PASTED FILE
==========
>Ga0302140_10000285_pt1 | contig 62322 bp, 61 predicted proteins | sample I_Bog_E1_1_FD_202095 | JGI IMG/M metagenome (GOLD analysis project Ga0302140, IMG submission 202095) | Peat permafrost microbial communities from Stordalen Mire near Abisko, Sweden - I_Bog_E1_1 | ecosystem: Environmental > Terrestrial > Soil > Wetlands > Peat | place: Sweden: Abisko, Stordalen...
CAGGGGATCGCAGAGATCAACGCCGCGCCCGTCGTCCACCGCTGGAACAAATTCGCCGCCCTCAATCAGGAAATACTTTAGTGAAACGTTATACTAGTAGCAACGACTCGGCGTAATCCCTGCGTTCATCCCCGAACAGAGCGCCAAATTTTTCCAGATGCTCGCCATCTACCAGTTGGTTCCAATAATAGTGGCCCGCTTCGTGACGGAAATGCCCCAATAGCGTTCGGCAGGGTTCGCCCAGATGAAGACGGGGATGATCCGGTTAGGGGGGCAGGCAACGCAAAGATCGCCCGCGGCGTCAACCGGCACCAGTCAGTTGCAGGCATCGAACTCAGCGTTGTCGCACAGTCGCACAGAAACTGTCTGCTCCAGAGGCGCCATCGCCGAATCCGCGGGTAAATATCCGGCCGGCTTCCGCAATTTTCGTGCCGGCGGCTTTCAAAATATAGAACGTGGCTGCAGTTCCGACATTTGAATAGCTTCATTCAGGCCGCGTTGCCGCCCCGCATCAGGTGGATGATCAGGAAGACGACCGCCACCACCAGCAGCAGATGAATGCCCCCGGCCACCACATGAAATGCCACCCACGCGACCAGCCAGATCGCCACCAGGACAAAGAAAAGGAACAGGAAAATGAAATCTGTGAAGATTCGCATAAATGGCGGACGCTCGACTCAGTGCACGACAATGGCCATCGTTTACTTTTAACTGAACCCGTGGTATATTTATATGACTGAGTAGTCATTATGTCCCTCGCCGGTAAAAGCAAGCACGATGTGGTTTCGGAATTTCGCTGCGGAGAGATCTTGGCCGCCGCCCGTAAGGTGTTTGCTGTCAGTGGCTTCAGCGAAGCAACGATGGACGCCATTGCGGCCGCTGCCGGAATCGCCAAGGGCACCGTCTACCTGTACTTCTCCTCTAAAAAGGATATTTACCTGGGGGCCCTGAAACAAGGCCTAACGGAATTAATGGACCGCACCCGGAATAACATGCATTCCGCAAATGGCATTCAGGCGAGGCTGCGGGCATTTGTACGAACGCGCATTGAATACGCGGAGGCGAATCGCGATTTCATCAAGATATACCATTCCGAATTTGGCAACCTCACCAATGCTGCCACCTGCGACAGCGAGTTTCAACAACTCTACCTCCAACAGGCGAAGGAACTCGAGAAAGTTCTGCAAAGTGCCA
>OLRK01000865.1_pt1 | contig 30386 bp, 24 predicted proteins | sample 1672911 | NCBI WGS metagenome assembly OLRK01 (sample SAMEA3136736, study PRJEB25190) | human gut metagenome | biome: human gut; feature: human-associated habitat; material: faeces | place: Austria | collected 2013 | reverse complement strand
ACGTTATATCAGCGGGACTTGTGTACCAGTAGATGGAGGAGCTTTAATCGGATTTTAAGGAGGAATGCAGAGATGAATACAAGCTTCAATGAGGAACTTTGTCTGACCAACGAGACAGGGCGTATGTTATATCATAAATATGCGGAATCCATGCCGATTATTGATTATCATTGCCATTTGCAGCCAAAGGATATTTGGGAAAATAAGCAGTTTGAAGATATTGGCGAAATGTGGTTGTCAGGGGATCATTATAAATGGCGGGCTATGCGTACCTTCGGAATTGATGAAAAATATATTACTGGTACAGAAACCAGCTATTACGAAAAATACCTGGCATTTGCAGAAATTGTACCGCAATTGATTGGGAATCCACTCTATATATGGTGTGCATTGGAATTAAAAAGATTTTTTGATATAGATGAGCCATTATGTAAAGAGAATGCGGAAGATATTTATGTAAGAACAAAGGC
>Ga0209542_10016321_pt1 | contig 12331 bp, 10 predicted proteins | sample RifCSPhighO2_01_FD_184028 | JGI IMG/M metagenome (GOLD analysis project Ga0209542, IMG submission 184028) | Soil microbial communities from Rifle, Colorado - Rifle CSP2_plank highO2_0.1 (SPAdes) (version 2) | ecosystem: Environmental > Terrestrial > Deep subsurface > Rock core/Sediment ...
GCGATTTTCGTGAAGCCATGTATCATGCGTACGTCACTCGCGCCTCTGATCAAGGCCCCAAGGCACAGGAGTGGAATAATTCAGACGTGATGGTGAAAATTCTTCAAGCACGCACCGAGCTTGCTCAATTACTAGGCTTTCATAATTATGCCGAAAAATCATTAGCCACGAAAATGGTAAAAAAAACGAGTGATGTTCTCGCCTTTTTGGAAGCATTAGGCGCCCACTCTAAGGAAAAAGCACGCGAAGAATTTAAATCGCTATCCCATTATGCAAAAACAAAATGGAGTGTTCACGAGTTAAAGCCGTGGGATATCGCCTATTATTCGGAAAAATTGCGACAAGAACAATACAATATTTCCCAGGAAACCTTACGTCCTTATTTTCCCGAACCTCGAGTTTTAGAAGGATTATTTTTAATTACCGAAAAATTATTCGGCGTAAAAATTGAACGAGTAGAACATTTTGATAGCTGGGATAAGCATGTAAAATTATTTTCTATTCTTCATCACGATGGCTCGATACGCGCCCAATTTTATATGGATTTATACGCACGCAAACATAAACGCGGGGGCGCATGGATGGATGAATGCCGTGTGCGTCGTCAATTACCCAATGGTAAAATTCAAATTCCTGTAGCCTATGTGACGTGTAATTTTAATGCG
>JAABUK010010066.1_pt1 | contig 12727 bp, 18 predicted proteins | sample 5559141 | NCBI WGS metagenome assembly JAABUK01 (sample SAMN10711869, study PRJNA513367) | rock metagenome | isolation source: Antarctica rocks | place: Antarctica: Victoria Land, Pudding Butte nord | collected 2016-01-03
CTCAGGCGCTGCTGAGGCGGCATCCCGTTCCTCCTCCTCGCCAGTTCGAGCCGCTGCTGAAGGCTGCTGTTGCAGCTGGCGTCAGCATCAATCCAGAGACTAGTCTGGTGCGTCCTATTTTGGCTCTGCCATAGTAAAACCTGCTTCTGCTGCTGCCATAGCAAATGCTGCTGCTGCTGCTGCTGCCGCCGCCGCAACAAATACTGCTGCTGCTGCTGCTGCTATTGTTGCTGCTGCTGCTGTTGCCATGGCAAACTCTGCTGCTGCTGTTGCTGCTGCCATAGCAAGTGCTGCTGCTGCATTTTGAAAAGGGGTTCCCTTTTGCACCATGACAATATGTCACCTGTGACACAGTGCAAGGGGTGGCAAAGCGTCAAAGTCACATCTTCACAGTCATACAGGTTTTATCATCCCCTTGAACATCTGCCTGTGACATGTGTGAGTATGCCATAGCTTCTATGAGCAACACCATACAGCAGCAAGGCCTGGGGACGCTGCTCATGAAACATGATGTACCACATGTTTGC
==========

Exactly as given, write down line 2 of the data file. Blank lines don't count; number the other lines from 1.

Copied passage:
CAGGGGATCGCAGAGATCAACGCCGCGCCCGTCGTCCACCGCTGGAACAAATTCGCCGCCCTCAATCAGGAAATACTTTAGTGAAACGTTATACTAGTAGCAACGACTCGGCGTAATCCCTGCGTTCATCCCCGAACAGAGCGCCAAATTTTTCCAGATGCTCGCCATCTACCAGTTGGTTCCAATAATAGTGGCCCGCTTCGTGACGGAAATGCCCCAATAGCGTTCGGCAGGGTTCGCCCAGATGAAGACGGGGATGATCCGGTTAGGGGGGCAGGCAACGCAAAGATCGCCCGCGGCGTCAACCGGCACCAGTCAGTTGCAGGCATCGAACTCAGCGTTGTCGCACAGTCGCACAGAAACTGTCTGCTCCAGAGGCGCCATCGCCGAATCCGCGGGTAAATATCCGGCCGGCTTCCGCAATTTTCGTGCCGGCGGCTTTCAAAATATAGAACGTGGCTGCAGTTCCGACATTTGAATAGCTTCATTCAGGCCGCGTTGCCGCCCCGCATCAGGTGGATGATCAGGAAGACGACCGCCACCACCAGCAGCAGATGAATGCCCCCGGCCACCACATGAAATGCCACCCACGCGACCAGCCAGATCGCCACCAGGACAAAGAAAAGGAACAGGAAAATGAAATCTGTGAAGATTCGCATAAATGGCGGACGCTCGACTCAGTGCACGACAATGGCCATCGTTTACTTTTAACTGAACCCGTGGTATATTTATATGACTGAGTAGTCATTATGTCCCTCGCCGGTAAAAGCAAGCACGATGTGGTTTCGGAATTTCGCTGCGGAGAGATCTTGGCCGCCGCCCGTAAGGTGTTTGCTGTCAGTGGCTTCAGCGAAGCAACGATGGACGCCATTGCGGCCGCTGCCGGAATCGCCAAGGGCACCGTCTACCTGTACTTCTCCTCTAAAAAGGATATTTACCTGGGGGCCCTGAAACAAGGCCTAACGGAATTAATGGACCGCACCCGGAATAACATGCATTCCGCAAATGGCATTCAGGCGAGGCTGCGGGCATTTGTACGAACGCGCATTGAATACGCGGAGGCGAATCGCGATTTCATCAAGATATACCATTCCGAATTTGGCAACCTCACCAATGCTGCCACCTGCGACAGCGAGTTTCAACAACTCTACCTCCAACAGGCGAAGGAACTCGAGAAAGTTCTGCAAAGTGCCA